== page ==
Similarly, you can search and install Brave from the Ubuntu Store.

We also have articles on installing other browsers like Chromium and Tor. All of these linked articles will guide you with step-by-step instructions if you want to install any of these browsers.

Media Player

Totem is the default media player on Ubuntu, and it’s a decent program in its own right. But if you need an alternative to it with better codec support and whatnot, VLC is a popular cross-platform option.

sudo apt install vlc-bin

System Monitor

Ubuntu has a graphical system monitor, and the top utility for monitoring the system state from the terminal. However, these tools are a bit simplistic. If you want a more capable and feature-rich system monitor, we recommend htop.

sudo apt install htop

Package Manager

By now, you’ve probably realized that there are a lot of ways to manage packages on Ubuntu from apt and snap to the Ubuntu Software app. If you prefer managing packages graphically, you’ll find that the Ubuntu Software app is very limited. 

Synaptic is a much better option as it lets you search, filter, install, and uninstall a much wider range of packages. 

sudo apt install synaptic


Possibly the most common reason users don’t want to switch from Windows to Linux is that certain software like the Office package, Photoshop, or games (mostly online) don’t work on Linux.

I like to use a VM for all my Windows needs. But for most users, the answer to the aforementioned dilemma is Wine. It’s a compatibility layer that lets you run Windows applications on Linux with native-level performance.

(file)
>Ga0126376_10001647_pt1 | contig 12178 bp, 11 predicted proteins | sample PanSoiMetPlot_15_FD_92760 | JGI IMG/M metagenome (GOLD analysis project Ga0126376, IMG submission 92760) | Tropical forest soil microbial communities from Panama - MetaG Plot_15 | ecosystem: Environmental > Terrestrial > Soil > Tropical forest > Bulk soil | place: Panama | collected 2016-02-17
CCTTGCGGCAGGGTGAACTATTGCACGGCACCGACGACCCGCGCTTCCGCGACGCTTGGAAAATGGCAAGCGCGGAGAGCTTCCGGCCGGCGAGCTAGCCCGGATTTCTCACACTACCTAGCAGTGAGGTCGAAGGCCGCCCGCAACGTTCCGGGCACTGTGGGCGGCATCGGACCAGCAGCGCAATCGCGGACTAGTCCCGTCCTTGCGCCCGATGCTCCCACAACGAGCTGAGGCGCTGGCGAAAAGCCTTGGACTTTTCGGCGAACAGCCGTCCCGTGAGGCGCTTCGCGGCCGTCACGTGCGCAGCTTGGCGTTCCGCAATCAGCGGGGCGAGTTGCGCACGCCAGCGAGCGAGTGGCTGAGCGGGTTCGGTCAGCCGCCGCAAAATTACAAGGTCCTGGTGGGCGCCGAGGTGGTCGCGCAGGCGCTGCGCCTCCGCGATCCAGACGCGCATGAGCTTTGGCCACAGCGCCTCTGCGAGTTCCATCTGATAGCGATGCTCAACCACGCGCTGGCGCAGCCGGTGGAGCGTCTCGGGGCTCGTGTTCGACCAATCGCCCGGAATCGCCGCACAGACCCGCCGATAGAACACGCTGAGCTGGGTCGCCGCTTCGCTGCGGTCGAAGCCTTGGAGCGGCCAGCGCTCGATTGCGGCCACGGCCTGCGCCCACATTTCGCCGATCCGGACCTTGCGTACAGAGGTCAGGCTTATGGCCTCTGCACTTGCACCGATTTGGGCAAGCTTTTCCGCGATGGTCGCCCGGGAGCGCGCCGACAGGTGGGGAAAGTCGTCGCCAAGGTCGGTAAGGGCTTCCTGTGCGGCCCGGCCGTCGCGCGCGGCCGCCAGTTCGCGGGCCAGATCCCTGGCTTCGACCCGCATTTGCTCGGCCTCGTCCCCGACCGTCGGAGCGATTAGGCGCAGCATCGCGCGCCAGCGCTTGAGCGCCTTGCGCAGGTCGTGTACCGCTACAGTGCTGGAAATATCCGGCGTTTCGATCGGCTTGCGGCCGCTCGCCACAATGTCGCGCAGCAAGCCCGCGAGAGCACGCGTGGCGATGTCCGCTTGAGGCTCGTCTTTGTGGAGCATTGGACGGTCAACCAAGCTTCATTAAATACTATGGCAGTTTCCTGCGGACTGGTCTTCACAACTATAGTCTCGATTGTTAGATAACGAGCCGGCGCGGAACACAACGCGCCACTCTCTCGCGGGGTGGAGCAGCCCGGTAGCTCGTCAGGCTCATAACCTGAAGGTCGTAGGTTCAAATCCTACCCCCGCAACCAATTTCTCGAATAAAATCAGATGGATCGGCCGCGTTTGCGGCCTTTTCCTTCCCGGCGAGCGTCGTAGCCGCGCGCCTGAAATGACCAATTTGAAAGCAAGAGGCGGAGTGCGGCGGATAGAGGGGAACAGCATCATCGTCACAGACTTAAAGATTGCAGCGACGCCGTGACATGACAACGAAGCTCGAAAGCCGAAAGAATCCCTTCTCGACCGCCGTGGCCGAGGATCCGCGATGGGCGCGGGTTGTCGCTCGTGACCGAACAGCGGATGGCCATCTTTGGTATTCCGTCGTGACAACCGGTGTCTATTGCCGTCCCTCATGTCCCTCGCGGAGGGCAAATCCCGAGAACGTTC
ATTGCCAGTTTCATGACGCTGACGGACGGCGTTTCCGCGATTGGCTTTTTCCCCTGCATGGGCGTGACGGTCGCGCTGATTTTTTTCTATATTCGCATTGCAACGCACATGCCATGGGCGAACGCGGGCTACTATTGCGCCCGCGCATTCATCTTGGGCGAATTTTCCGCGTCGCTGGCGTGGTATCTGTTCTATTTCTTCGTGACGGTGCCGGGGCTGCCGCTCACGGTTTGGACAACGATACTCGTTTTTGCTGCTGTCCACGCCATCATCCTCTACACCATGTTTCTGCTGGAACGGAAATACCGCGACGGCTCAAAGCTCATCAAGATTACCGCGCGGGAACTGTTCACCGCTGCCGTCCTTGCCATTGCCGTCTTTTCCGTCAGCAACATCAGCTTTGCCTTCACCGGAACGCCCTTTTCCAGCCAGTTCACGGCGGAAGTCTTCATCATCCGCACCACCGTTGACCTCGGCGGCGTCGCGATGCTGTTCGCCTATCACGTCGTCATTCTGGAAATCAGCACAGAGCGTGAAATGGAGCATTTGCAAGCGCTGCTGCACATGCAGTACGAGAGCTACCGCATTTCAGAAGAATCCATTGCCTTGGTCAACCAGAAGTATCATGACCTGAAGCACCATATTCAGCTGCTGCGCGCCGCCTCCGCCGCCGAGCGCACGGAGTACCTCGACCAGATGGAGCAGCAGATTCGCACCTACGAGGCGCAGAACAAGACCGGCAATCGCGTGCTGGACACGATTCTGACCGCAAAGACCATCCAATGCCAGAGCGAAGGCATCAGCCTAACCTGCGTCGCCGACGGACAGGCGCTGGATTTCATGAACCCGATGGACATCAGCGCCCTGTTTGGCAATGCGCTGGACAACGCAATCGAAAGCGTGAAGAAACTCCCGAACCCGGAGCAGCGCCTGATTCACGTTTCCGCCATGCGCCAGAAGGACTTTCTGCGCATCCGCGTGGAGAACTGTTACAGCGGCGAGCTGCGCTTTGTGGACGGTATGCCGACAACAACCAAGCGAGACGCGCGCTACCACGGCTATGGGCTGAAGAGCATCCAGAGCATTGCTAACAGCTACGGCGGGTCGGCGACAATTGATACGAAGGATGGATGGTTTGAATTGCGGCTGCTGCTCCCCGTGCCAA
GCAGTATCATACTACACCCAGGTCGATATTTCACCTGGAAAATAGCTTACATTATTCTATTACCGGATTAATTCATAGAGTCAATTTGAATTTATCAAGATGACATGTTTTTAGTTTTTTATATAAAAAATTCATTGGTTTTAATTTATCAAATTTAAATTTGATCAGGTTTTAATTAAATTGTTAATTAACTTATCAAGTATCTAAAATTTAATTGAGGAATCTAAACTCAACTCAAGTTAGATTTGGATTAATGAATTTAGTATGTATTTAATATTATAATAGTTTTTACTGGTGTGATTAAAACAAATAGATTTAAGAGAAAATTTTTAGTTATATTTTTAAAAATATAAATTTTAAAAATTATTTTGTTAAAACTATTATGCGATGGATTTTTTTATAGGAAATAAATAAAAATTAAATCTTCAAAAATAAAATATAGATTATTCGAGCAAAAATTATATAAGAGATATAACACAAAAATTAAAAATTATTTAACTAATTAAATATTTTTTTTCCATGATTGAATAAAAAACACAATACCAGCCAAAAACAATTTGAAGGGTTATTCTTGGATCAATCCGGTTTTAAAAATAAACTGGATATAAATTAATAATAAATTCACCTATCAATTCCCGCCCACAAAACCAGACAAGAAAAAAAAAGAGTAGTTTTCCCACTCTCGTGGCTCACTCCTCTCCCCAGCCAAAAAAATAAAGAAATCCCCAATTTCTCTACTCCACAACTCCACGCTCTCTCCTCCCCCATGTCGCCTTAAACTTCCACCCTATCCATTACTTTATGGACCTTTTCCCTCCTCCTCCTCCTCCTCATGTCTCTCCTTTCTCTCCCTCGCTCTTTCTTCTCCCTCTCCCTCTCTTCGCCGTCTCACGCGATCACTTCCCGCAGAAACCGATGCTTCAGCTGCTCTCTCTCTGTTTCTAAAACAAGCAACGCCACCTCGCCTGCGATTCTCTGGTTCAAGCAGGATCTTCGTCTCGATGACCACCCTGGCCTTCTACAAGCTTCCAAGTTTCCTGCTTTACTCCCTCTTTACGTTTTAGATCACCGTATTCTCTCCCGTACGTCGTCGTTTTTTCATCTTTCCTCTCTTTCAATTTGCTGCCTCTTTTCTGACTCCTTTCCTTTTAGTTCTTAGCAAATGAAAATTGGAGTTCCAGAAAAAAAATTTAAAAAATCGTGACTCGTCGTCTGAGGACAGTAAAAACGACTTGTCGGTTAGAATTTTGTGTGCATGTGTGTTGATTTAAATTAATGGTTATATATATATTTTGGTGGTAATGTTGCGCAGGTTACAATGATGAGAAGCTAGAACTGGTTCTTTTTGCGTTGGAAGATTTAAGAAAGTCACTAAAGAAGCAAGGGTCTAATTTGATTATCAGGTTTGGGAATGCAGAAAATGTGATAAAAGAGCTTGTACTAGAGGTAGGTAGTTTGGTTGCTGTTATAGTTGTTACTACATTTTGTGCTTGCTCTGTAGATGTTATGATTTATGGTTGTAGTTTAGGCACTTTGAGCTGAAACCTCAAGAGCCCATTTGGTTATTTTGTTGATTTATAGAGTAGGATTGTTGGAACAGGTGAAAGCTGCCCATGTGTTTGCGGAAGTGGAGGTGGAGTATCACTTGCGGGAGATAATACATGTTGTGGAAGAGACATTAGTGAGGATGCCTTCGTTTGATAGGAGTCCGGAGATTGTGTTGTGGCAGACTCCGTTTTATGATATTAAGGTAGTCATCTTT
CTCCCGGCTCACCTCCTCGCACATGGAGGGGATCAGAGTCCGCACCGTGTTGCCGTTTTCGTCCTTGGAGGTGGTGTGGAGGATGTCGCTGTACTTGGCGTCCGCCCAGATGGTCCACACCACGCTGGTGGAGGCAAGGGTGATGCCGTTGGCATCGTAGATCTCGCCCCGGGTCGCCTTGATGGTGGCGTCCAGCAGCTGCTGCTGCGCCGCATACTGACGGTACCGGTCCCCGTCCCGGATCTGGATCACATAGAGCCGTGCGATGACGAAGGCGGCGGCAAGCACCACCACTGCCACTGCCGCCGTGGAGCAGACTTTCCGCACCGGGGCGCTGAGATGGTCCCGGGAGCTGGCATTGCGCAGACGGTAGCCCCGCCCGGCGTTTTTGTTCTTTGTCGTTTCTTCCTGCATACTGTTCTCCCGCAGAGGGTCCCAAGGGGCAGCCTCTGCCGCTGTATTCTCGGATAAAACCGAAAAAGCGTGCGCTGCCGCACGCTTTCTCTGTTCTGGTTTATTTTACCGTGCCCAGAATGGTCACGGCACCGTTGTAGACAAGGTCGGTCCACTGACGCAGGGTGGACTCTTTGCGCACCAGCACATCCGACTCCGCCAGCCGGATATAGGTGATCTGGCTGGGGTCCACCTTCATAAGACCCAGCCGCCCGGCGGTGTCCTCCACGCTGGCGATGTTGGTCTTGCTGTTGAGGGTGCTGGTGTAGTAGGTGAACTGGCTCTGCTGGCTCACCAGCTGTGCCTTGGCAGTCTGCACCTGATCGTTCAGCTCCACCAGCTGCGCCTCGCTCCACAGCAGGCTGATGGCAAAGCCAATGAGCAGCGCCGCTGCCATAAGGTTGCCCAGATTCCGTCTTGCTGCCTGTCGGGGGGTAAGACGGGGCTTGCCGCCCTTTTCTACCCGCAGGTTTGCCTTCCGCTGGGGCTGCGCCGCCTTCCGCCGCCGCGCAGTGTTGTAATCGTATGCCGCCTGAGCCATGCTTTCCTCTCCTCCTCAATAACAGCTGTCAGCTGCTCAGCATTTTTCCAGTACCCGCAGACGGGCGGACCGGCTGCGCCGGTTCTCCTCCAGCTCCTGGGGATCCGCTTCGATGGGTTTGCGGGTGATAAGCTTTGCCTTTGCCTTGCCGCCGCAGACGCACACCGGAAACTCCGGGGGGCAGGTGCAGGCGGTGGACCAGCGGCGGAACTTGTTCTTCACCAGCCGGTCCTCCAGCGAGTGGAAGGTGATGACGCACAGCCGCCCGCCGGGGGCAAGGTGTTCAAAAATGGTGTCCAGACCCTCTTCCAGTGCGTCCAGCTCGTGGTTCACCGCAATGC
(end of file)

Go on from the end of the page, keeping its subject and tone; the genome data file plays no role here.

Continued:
Learn to Remove Packages

Depending on how you installed a package, the steps to remove it will also differ. For starters, packages installed with apt can be uninstalled with the remove command.

sudo apt remove packagename

If you want to remove the package’s configuration files at the same time, you can use purge instead.

sudo apt purge packagename

After uninstalling a package, it may leave behind some orphaned dependencies that are no longer required. To remove these, you can use autoremove.

sudo apt autoremove

Snaps can also be easily uninstalled with the remove command.

sudo snap remove packagename

If you installed a .deb file offline, you can open the same .deb file in the Software Center to uninstall it.

Configure System Preferences

While you may not need to immediately change any system setting, it’s a good idea to skim through most of the tabs at least once. This’ll give you a good idea of what settings you can configure, where, and how. The major ones include:

  • Networking – Configure your IP Address, DNS, VPN, and similar settings.
  • Appearance – Visual preferences like the color scheme, icon, dock settings, etc.
  • Notifications – Do Not Disturb (DnD) mode, lock screen notifications, and app-specific notification settings.
  • PrivacyAutomatic screen lock, file history, location info, error reporting, etc.
  • Sharing – Device name and remote access permissions.
  • Sound – Select audio input and output devices here.
  • Power – Power plans, battery percentage, and related preferences.
  • Displays – Display settings like resolution, refresh rate, scale, night light, etc.
  • Keyboard – View and set custom keyboard shortcuts.